It’s not unusual that they would try to do something like that to expand their businesses.

Yes. We've been anticipating actually a —

Copycat —

For some time and it’s actually curious, why it kinda hasn't happened.

Why hasn't it happened?

Well, I think it’s a very good question. If we look at what we're doing right, we're on the manufacturing side of gym equipment, the Peloton bike is innovative in design and engineering, and we are also producing content, so imagine you're HBO, Netflix, developing original content for this platform. And we have the data platform, which is the real time leaderboard, the achievements, the user profile, the cloud platform that is powering the data portion of the real time and offline experience for users. So these three pillars or verticals are traditionally very separate until recent years and for us we're one of the first specifically focused on the indoor cycling.

So what else can you do with this data? Could people wear Peloton, you know, watches with that kinda stuff. Or what’s the, you want more information from people?

Yeah, so our direction is not to be a fitness app of indoor cycling! We are not really interested in what your entire 24-hour, what your sleep pattern is, when you're sleeping after taking a Peloton.

What do you think of all those, they sort of go in and out, they're like bread machines.

Yeah! I think quantified —

Quantified self.

Yeah, movement which is measuring every single bit of information about your body, about yourself and then providing analytics about your way of life, your lifestyle. It’s super useful. I love it myself. I think for Peloton, it’s a drastically different direction than that, it is not a health tracking platform that is tracking every moment of your life. It is to provide you with an active 45-minute, focused engagement in that sense. And our definition of offline experience is your connection to instructors and your connection to other people who have taken this class.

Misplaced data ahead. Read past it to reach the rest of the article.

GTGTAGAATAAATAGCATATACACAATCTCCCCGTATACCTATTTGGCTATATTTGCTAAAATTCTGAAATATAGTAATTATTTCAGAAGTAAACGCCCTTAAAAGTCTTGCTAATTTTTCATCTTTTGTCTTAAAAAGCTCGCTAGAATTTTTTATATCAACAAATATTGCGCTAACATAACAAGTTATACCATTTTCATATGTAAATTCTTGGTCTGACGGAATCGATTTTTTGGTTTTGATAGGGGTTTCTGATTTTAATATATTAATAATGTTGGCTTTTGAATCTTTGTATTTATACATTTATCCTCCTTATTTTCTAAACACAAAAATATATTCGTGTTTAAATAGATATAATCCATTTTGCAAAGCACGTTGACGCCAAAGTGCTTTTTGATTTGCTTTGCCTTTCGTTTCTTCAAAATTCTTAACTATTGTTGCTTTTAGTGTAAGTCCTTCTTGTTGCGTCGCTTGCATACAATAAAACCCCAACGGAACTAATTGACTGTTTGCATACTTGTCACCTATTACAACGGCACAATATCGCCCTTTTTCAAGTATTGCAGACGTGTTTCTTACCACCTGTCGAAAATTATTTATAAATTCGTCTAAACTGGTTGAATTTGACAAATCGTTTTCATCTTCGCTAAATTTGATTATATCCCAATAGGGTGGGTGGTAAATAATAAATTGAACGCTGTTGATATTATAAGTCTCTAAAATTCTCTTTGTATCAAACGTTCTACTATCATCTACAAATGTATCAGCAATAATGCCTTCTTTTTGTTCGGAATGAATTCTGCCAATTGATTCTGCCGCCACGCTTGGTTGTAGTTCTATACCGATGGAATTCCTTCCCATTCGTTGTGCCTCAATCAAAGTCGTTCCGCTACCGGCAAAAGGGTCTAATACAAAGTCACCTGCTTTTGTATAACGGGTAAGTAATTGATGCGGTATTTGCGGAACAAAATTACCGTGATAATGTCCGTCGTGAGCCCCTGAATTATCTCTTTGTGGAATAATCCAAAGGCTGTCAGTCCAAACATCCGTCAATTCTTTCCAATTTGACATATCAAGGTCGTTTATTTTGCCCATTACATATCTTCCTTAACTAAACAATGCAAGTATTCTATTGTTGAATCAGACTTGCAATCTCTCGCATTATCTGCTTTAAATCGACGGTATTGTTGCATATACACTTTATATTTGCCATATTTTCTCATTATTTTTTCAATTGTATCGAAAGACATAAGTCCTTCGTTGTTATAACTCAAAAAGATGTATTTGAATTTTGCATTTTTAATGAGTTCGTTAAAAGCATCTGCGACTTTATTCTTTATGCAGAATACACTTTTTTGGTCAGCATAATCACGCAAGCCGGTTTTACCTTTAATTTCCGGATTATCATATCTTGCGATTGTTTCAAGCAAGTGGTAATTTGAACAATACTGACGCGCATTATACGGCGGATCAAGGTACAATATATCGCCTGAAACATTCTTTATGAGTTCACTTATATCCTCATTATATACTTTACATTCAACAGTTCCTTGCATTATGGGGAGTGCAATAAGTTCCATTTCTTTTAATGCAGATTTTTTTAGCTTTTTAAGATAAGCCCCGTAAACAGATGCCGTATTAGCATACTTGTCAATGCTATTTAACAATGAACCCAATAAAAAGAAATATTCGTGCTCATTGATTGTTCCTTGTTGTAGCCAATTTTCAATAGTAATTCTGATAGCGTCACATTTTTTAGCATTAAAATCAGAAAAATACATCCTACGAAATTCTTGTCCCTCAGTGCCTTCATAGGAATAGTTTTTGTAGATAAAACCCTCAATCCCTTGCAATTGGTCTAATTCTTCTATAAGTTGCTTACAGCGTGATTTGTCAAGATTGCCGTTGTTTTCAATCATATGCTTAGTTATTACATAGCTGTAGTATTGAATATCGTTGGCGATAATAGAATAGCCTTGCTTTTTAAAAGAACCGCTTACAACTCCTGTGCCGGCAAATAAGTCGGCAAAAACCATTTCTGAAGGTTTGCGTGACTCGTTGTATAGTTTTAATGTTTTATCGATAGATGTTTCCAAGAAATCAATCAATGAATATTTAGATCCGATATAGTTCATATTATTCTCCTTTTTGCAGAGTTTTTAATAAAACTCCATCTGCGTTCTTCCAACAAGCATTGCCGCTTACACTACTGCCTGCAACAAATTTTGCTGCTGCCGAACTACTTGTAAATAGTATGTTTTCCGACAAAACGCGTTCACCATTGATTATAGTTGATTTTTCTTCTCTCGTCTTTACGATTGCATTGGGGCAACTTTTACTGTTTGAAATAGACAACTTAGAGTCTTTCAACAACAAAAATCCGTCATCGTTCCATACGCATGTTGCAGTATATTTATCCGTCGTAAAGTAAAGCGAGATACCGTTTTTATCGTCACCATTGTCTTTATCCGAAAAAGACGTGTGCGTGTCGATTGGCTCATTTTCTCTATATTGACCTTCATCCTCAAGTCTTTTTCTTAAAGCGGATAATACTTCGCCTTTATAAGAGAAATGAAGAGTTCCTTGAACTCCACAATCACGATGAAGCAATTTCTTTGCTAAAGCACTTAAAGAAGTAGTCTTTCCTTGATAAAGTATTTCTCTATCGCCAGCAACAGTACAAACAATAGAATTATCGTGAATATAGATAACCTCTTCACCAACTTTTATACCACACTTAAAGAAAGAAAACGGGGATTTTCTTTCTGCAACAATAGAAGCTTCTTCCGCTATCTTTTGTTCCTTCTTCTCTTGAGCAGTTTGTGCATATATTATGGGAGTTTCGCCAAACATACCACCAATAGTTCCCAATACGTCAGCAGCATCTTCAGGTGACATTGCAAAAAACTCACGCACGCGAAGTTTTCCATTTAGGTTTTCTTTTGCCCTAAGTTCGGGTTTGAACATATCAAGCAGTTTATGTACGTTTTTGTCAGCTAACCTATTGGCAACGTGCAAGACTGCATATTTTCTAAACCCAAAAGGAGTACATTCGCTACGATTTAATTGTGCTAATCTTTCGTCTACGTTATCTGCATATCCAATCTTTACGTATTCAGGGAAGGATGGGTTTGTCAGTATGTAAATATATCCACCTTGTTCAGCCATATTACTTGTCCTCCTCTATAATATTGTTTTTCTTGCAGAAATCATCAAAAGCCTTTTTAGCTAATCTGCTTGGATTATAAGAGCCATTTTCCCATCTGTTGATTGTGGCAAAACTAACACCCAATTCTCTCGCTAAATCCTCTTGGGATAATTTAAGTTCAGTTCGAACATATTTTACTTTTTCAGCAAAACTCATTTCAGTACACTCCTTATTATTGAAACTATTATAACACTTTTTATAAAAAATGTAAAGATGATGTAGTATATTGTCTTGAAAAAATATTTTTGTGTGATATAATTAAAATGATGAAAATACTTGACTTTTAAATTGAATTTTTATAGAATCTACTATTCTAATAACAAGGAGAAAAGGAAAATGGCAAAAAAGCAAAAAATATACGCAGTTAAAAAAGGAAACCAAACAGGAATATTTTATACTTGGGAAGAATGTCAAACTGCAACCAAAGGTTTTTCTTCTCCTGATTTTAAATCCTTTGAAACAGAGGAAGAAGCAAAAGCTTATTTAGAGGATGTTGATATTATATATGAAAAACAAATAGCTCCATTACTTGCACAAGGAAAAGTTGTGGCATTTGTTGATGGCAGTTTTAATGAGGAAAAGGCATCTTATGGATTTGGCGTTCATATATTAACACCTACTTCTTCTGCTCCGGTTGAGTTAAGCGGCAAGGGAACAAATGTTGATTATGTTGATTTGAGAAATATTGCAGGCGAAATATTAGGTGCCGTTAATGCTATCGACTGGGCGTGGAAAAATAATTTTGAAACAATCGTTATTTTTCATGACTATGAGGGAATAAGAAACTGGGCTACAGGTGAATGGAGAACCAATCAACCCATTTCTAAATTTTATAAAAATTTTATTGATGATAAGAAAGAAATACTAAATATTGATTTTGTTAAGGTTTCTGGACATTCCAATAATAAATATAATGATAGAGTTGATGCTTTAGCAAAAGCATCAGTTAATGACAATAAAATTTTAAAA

So where does that go? Can you imagine a VR experience? Or an AR experience?

So me personally, before the launch of Peloton bike, I bought an Oculus VR.

Course you did.

[laughing] I had to! And I actually emailed Oculus VR a few times saying, is there something we can do together? I've always been interested in this area. Unfortunately for myself actually, I can use a maximum of probably five minutes of VR before I get nauseous, and Gear VR, the newest Oculus VR product.

Supposedly they've improved that.

Right, and of course, the future Playstation, Xbox VR experience are closely monitored by me personally and other members of our engineering team. We actually created a few demo classes on the Gear VR platform.

So people would be in their home, get on their bike, and then they would put on a VR thing, looking completely ridiculous, and then they would be in the class.